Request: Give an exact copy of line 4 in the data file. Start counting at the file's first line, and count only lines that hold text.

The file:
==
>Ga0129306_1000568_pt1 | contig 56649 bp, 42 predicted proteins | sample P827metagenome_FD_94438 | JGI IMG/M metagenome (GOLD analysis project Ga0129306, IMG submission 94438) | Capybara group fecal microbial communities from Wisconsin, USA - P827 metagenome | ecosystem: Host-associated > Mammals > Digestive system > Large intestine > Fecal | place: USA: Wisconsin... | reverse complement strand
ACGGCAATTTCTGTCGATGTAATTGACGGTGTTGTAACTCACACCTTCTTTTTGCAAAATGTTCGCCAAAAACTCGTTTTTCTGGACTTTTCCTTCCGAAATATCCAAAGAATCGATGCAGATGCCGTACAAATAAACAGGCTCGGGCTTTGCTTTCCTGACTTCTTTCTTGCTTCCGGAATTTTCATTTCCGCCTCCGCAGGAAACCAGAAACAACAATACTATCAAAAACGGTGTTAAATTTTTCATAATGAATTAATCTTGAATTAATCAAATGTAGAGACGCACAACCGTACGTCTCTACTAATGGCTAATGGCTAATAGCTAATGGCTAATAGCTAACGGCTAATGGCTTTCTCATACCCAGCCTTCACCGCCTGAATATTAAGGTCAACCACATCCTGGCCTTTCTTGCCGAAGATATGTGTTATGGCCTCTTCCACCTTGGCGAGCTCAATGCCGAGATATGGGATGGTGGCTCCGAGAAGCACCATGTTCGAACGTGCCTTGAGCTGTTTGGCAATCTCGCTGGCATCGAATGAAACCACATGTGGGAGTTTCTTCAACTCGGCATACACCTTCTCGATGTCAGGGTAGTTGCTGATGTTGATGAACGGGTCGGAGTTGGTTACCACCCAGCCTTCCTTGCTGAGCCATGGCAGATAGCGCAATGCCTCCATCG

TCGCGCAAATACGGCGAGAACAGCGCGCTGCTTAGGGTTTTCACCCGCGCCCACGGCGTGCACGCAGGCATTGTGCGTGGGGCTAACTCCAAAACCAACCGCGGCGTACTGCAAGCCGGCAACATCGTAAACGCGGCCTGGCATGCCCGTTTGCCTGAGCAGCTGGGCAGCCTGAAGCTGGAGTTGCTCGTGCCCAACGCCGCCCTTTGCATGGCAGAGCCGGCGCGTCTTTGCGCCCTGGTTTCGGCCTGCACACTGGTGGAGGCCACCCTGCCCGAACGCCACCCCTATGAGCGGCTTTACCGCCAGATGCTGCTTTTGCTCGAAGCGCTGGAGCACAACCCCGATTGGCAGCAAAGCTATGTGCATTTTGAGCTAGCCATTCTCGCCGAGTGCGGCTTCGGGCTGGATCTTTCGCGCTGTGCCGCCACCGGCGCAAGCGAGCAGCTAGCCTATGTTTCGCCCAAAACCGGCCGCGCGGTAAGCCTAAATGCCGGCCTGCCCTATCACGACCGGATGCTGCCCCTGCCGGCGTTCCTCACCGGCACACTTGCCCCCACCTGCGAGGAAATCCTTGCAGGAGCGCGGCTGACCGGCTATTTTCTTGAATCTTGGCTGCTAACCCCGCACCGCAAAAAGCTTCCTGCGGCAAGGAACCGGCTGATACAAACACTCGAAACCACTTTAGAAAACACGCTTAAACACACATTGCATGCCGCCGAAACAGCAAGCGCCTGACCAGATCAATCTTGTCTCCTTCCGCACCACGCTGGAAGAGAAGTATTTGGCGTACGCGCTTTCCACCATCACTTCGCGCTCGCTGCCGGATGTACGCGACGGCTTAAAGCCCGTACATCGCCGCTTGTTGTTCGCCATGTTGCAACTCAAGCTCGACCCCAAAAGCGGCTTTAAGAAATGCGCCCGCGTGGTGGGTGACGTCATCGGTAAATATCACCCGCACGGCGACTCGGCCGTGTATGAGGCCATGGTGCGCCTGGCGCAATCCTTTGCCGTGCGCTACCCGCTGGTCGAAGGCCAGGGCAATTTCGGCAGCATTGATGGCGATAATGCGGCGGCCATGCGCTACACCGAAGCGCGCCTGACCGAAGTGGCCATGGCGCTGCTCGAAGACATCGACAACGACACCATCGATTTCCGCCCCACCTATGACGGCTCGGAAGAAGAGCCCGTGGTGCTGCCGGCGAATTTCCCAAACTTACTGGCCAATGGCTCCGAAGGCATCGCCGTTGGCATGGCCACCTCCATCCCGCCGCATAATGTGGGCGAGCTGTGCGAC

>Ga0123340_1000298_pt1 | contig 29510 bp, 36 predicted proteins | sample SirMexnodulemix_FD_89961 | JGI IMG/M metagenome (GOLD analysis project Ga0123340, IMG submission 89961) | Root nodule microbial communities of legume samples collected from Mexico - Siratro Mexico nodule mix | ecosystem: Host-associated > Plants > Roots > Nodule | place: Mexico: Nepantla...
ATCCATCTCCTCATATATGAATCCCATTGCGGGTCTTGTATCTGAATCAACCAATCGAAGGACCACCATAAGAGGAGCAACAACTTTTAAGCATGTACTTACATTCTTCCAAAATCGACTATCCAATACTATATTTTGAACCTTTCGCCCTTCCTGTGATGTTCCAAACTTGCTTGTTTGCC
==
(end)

>Ga0123340_1000298_pt1 | contig 29510 bp, 36 predicted proteins | sample SirMexnodulemix_FD_89961 | JGI IMG/M metagenome (GOLD analysis project Ga0123340, IMG submission 89961) | Root nodule microbial communities of legume samples collected from Mexico - Siratro Mexico nodule mix | ecosystem: Host-associated > Plants > Roots > Nodule | place: Mexico: Nepantla...